How to Configure a Send-Only Email Service in CentOS/RHEL 7
In this post, we will outline steps to configure a CentOS/RHEL 7 server to transmit all emails through an unauthenticated SMTP gateway.
Email Archtecture And Null Client
In today’s corporate environments, email is a common method of communication. End-users may use dedicated mail clients such as Evolution and mutt to read and send email, or the organization may have a web-based interface for its mail service.
However, Linux servers also send an email, usually for automatic purposes or to report errors to an administrator. They generally use, directly or indirectly, a standard program called /usr/sbin/sendmail (provided in CentOS/RHEL 7 by Postﬁx) to send these messages. In practice, most servers are monitored and send out mails when incidents occur. This often requires a conﬁgured /usr/sbin/sendmail to send emails to notify the responsible system administrators by using the corporate SMTP server to transmit the messages.
A null client is a client machine that runs a local mail server that forwards all emails to an outbound mail relay for delivery. A null client does not accept local delivery for any messages, it can only send them to the outbound mail relay. Users may run mail clients on the null client to read and send emails. This section will look at how to conﬁgure a CentOS/RHEL 7 server as a Postﬁx null client, which will use sendmail and the SMTP protocol to transmit mail messages to the outside world through an existing outgoing mail server.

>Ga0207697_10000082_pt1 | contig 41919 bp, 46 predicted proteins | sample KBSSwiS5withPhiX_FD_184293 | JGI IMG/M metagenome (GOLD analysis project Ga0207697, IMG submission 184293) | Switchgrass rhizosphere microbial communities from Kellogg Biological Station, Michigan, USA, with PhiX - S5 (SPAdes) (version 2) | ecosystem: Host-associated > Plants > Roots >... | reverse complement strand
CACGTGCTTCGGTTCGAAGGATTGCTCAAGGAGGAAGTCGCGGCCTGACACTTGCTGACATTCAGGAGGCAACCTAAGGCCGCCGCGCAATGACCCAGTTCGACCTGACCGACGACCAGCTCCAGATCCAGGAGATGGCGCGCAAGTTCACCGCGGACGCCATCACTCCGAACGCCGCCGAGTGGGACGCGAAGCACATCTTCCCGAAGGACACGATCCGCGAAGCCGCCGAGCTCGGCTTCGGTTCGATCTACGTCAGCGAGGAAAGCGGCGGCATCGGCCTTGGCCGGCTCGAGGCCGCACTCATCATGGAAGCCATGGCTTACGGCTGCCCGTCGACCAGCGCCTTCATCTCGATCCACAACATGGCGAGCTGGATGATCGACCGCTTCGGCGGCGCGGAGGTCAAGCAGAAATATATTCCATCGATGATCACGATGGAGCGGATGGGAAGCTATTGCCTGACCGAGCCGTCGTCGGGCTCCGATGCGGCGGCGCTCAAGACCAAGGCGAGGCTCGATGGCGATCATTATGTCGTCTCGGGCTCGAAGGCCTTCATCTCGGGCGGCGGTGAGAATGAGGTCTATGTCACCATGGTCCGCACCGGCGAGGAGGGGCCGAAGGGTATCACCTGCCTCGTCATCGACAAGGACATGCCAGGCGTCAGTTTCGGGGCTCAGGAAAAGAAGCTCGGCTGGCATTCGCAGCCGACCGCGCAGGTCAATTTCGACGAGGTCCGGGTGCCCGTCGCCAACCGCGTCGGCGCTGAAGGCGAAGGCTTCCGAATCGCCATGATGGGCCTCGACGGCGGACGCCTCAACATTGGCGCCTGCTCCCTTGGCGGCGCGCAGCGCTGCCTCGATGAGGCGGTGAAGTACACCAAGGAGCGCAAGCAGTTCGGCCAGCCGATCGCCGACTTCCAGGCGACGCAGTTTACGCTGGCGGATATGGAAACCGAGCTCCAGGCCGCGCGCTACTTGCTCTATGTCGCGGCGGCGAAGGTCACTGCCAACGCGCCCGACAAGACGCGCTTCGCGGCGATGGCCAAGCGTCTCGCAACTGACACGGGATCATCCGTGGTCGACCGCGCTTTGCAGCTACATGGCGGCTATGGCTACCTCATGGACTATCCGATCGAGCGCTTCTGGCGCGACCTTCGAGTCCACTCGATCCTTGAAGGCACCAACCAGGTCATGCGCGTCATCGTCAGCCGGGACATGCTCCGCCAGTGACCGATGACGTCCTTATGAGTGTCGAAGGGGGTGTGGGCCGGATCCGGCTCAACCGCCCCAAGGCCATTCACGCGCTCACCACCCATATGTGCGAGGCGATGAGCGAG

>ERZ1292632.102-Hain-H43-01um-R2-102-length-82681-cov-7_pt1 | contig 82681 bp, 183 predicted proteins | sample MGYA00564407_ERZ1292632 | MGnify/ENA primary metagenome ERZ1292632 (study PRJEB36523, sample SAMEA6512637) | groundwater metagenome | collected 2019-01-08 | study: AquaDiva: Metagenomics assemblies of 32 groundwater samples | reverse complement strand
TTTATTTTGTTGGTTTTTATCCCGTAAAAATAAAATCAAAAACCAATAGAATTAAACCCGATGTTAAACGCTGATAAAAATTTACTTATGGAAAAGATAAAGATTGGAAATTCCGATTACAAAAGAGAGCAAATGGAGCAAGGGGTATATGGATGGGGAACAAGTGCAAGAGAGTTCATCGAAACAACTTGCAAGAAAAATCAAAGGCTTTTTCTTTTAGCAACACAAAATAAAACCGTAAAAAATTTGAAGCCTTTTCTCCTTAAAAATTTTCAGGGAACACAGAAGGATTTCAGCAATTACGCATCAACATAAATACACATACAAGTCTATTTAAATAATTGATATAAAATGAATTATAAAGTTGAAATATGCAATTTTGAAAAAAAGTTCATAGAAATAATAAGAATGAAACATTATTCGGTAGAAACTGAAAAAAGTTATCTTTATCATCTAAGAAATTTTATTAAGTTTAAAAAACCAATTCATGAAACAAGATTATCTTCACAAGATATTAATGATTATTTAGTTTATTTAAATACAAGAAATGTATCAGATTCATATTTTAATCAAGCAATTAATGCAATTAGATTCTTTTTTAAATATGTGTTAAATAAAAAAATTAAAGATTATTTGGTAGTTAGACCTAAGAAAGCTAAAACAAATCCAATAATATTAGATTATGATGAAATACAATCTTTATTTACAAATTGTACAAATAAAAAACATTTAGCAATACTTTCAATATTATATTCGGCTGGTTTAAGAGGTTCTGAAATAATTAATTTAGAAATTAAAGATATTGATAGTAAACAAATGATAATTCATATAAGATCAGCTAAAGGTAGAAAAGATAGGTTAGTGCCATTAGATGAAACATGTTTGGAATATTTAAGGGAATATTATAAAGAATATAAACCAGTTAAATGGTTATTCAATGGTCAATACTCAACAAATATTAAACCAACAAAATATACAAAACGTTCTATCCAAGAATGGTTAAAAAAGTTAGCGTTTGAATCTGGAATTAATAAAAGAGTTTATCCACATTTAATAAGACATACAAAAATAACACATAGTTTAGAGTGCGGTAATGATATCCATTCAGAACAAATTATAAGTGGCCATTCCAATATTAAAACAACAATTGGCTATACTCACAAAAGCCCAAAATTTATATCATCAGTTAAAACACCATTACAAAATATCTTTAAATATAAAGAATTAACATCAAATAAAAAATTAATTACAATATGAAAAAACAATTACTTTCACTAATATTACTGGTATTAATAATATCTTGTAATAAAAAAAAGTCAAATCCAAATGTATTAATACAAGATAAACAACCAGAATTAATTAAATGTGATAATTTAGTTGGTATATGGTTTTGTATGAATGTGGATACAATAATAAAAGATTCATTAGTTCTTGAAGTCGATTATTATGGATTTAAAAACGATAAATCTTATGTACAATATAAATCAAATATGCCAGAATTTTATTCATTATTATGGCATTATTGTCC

Transmission Of An Email Message
To send an email, in most cases the mail client communicates with an outgoing mail server, which will help relay that message to its ﬁnal destination. The mail client transmits messages to the mail server using the Simple Mail Transfer Protocol (SMTP).
The outgoing mail relay may require no authentication from internal clients, in which case the server listens on port 25/TCP. In that case, the relay will restrict which hosts can relay through IP address-based restrictions or ﬁrewall rules.
The outgoing mail relay then uses DNS to look up the MX record identifying the mail server that accepts delivery for messages sent to the recipient’s domain. The relay then uses SMTP on port 25/TCP to transmit the email to that server.
The recipient’s mail service may provide a POP3 or IMAP servers, such as Dovecot or Cyrus, to allow a dedicated mail client to download their messages. Frequently, the mail service provides a web-based interface, allowing clients to use a web browser as a mail client.
The following image illustrates how an email client retrieves incoming mail from an IMAP server and sends outgoing mail through an SMTP server. The mail client on serverX.example.com fetches incoming mails from the IMAP server imapX.example.com. Outgoing mails are sent to smtpX.example.com. An MX DNS record deﬁnes smtpX.example.com as the responsible mail server for the desktopX.example.com domain.